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  • Provenance

    Marian Goodman Gallery, New York
    Sale: Phillips de Pury & Company, New York, Contemporary Art, May 17, 2007, lot 59
    Acquired at the above sale by the present owner

  • Exhibited

    London, Tate Modern, John Baldessari: Pure Beauty , October 13, 2009 – January 10, 2010; Barcelona, Museu d'Art Contemporani de Barcelona, February 11 - April 25, 2010; Los Angeles, Los Angeles County Museum of Art, June 27 – September 12, 2010; New York, the Metropolitan Museum of Art, October 17, 2010 - January 9, 2011

  • Literature

    J. Morgan and L. Jones, John Baldessari: Pure Beauty, Los Angeles, Los Angeles County Museum of Art, 2009, p. 283 (illustrated)

  • Catalogue Essay

    Something that is part of my personality is seeing the world slightly askew. It’s a perceptual stance. The real world is absurd sometimes, so I don’t make a conscious
    attempt, but because I come at it in a certain way, it seems really strange.
    JOHN BALDESSARI

    (John Baldessari, interviewed by Nancy Bowen, On Art and Artists, produced by Lyn Blumenthal, Kate Horsfield, 1979).

    In The Overlap Series: Street Scene and Reclining Person (with Shoes), 2000, Baldessari’s perpetual challenge of conventions is brilliantly captured. In this powerful photographic work comprised of a series of seemingly unrelated images, Baldessari thoughtfully arranges a composition that presents, explores, and even exploits its own imagery as if through the lens of a distorted dream. Here, the sole of a shoe extends from a sidewalk lined with cars, palm trees, and an unassuming pedestrian. The silhouette of the reclining man’s left shoe is hand-drawn over the street scene with acrylic and crayon in Baldessari’s famed primary blue. Through this sequenced arrangement, the composition emerges as a narrative; the mystery of the story is left to the viewer to unfold. Through this treatment, the single frames become sharper and stronger, and reveal further detail when paired with a seemingly mismatched image.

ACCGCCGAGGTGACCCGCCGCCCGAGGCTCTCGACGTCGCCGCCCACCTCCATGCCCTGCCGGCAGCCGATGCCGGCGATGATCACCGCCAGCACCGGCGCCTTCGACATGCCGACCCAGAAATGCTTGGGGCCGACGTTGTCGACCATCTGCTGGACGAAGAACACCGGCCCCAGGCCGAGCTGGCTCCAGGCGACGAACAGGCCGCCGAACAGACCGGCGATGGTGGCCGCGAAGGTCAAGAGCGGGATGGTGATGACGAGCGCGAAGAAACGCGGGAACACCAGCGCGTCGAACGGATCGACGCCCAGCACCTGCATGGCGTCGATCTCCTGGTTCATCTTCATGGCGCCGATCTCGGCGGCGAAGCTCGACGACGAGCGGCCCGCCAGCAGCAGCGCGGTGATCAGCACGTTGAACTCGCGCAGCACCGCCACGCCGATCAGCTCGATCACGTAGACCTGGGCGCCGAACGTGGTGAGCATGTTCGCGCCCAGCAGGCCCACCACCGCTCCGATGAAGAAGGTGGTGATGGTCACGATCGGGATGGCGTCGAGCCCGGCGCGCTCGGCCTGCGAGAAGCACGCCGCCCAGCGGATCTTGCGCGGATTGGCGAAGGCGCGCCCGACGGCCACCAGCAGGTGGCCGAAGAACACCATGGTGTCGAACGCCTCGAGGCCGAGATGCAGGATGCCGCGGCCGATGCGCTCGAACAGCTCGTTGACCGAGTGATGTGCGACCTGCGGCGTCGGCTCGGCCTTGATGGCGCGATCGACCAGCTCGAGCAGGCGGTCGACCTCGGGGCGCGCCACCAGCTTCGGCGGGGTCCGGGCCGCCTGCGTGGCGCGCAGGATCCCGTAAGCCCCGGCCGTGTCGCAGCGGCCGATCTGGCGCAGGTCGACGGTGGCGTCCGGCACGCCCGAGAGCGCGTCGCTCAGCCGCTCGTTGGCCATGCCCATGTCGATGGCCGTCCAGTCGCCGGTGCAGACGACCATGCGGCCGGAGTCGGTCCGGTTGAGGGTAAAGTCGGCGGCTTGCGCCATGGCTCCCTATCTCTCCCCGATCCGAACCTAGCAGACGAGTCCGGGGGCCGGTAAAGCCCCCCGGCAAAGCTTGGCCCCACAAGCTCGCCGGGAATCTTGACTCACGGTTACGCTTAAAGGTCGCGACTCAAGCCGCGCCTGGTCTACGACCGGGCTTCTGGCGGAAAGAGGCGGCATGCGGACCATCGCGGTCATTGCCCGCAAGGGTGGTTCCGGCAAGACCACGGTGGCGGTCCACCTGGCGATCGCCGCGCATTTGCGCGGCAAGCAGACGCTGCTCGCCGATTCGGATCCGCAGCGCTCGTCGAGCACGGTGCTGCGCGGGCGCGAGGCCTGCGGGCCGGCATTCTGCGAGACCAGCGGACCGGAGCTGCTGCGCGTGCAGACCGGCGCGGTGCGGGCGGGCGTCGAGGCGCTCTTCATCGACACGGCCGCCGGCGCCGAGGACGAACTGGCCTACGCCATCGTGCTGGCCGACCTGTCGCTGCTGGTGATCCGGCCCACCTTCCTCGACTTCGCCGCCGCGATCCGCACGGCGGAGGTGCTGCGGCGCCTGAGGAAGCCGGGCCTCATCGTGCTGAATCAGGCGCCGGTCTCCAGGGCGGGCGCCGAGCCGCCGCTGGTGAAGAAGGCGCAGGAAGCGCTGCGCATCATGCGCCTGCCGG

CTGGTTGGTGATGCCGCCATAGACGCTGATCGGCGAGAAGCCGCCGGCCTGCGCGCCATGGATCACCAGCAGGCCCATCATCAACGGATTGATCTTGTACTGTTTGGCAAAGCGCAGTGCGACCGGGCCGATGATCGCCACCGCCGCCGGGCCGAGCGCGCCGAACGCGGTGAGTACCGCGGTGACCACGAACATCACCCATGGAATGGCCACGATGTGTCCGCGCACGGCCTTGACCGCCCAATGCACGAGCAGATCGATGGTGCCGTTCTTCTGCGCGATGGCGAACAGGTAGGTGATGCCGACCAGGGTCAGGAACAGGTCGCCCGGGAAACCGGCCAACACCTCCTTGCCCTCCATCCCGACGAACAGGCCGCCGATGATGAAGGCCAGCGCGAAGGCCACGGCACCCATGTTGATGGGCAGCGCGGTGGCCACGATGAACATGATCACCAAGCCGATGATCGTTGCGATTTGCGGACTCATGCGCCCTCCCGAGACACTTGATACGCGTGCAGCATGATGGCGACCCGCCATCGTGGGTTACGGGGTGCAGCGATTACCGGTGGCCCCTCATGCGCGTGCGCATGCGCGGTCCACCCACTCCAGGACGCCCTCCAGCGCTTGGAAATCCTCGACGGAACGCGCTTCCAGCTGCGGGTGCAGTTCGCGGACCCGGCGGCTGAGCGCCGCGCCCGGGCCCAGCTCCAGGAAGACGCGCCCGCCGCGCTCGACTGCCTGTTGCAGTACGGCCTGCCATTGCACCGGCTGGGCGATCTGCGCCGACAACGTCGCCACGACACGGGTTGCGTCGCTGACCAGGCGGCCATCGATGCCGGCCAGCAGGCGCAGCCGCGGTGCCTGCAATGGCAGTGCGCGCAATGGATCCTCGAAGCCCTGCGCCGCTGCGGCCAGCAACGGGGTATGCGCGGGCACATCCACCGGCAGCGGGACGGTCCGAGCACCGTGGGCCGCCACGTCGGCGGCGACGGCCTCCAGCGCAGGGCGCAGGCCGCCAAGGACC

The wearer of the men’s shoes lays deserted on a seaside hill, somewhere far from the prosaic public world captured in the larger image. The remote scene and the lifeless body suddenly seem to be victim to foul-play. With the reclining leg extending from the car featured in one image, one can half imagine the figure laying still in the trunk, the fool of fraud or corruption. The cropping of the images is also an effective means of removing the identity of both the reclining man and the street scene, rendering them generic as if plucked from a dream. As the dream further unfolds, we are reminded of the teaching in Sigmund Freud’s The Interpretation of Dreams;
    the faces of people in dreams are often vague or indistinct while other trivial or more mundane things often assume enormous importance. The contrast of familiar and innocuous scenes with colorful nightmares opens the images up for questioning; our perception of ordinary images will never be the same.

32

The Overlap Series: Street Scene and Reclining Person (with Shoes)

2000
digital photographic prints, acrylic, and crayon, mounted on Sintra
overall: 61 x 84 in. (154.9 x 213.4 cm)

Estimate
$350,000 - 550,000 

Contemporary Art Evening Sale

15 November 2012
New York